an Interview with David Jehnsen
Interviewed, Collected and Written by Matt Guynn
Together with Bernard LaFayette Jr., David Jehnsen authored the Kingian Nonviolence Conflict Reconciliation curriculum to codify what they learned from working with Rev. Dr. Martin Luther King, Jr., and other Civil Rights Movement organizers. David is a member of Living Peace Church of the Brethren in Columbus, Ohio. Matt Guynn interviewed David to learn more about the roots and vision of Kingian Nonviolence.Read more
Written by Dr. Joan May T. Cordova
Believing that the universe is on the side of justice is an affirmation of faith: “To have faith is to be sure of the things we hope for, to be certain of the things we cannot see" (1). Faith enables us to stay focused on visions for a more just world, sustained by the belief that as we join generations who’ve struggled for liberation, justice will eventually win. All who embody nonviolence must hold on to faith - not merely in a contemplative way - but to draw on faith that fuels the work of resisting unjust conditions. Listen to music pulsing in movements for justice: Buoyed by faith, people sing new lyrics boldly declaring freedom while drawing spiritual strength from voices and acts of resistance together, determined to transform institutions.Read more
Written by Curtis Renee
The summer going into my senior year of high school I was introduced to Kingian nonviolence, as a part of a youth summer enrichment program/job. I remember learning the principles and feeling like “ This can’t be real,” “ Only certain people can really be nonviolent.” I had no idea what it meant to avoid internal violence of the spirit as well as external physical violence. How do you avoid violence when it is all around you?Read more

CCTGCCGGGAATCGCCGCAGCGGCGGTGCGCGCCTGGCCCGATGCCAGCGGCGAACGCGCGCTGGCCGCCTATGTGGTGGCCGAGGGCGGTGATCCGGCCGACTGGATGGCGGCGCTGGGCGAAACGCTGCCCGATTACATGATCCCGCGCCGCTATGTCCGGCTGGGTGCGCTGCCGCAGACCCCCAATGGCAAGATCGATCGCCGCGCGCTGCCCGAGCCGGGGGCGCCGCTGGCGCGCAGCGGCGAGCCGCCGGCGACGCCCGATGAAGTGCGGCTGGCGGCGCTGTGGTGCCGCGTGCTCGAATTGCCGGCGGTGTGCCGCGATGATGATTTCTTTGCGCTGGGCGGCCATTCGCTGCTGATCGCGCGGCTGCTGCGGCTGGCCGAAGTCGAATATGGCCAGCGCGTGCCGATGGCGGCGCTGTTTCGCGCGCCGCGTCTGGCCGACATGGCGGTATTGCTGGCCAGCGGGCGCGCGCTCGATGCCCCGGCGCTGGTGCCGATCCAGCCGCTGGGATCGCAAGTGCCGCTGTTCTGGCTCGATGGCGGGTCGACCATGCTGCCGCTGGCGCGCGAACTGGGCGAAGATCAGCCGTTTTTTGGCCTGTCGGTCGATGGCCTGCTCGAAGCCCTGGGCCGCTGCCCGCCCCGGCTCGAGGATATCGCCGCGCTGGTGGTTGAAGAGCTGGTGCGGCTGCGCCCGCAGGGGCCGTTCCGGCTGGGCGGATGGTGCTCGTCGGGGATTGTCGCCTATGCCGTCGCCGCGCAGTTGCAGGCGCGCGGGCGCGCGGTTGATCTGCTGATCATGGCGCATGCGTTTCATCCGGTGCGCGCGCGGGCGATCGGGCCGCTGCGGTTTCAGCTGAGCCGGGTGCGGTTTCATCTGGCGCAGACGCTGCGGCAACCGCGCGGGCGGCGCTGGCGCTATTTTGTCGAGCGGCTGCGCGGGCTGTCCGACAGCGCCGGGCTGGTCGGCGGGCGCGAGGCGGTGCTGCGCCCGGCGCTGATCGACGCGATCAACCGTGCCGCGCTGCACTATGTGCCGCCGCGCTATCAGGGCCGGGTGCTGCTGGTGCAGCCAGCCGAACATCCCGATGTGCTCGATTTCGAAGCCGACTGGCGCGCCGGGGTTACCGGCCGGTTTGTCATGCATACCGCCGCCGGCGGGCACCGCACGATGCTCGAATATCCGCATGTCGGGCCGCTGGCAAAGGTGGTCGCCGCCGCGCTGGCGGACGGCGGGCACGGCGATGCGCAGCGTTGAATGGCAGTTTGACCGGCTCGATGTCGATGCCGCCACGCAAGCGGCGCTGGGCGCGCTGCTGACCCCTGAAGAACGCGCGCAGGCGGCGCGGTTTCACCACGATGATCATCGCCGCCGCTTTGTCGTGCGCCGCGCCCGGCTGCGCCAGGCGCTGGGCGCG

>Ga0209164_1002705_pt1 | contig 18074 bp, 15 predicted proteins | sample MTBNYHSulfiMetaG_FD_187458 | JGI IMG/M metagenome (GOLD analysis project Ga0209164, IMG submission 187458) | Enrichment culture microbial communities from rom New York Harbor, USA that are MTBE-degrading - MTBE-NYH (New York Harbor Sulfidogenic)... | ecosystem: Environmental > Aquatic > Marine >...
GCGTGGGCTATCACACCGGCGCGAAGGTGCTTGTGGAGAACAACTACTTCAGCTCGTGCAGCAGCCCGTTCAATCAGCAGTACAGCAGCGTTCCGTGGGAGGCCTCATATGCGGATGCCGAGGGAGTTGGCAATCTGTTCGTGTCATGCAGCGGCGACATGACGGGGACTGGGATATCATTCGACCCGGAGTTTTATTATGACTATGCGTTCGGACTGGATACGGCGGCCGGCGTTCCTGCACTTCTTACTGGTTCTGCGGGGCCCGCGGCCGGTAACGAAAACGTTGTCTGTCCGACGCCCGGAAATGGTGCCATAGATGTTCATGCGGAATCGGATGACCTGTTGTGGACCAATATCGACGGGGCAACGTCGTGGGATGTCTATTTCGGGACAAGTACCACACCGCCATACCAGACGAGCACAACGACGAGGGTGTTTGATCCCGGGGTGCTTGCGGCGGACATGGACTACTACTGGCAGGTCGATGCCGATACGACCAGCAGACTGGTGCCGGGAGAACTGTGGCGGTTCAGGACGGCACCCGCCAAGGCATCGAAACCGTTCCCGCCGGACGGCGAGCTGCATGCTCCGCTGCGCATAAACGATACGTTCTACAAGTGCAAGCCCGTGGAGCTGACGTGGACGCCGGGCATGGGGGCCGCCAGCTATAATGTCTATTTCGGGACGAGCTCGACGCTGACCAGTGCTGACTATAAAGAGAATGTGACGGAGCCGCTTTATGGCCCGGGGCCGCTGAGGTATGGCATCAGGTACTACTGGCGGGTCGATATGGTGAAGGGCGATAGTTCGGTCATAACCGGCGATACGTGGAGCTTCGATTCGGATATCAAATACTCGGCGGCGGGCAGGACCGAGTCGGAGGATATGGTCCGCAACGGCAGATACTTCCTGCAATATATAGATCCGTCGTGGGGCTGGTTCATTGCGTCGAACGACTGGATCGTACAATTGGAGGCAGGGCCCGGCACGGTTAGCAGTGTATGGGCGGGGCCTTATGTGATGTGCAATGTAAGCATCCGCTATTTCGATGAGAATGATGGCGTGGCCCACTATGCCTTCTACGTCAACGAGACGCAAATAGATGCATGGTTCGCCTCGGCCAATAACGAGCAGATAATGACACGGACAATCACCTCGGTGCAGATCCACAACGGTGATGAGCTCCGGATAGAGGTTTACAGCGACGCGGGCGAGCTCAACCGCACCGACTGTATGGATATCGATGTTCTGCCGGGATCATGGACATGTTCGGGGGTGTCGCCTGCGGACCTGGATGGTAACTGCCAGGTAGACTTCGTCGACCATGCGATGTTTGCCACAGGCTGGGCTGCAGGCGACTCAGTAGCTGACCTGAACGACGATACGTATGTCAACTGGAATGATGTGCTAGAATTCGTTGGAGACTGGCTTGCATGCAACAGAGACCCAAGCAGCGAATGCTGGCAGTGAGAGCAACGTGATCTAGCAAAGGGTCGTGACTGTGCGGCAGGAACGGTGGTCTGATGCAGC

Written by Matt Guynn and Dean Johnson
Beloved Community as the framework for the future shapes how you see yourself, your beloveds, your organizing comrades, and your opponents. It means that no matter how bad things are in the moment, you have a place to stand and imagine a different future.
For followers of Jesus, the term “Beloved Community” echoes with the message that we are the beloved children of God made in the image of God. Kingian Principle #2 applies that theological truth to all our current and potential relationships. What if each person had that same worth? Faith-based pacifists can see the irreplaceable value of each human life. What if we weave that value into an active commitment to engage systems of oppression and violence? Beloved Community is a place that people experience a profound sense of belonging and worth. And it reaches beyond that circle of belonging to courageously confront harm and injustice.Read more
Written by Kazu Haga
Excerpted with permission from Healing Resistance: A Radically Different Response to Harm (Parallax Press, 2020)
“Nonviolence is for punks." "Nonviolence is weak.” "I'm not gonna be nonviolent and back down.” “I'm not gonna just sit there and let someone abuse me." These are all common things I hear in my work, and they are all rooted in a misunderstanding of nonviolence.
The misunderstanding lies in the difference between “non-violence" and "nonviolence.” “Non-violence” is essentially two words: “without” and “violence.” As long as I am “not being violent,” I am practicing non-hyphen-violence. Nonviolence is not about what not to do. It is about what you are going to do about violence and injustice in our own hearts, our homes, our neighborhoods, and society at large. It is about taking a proactive stand against violence and injustice. Nonviolence is about action, not inaction.Read more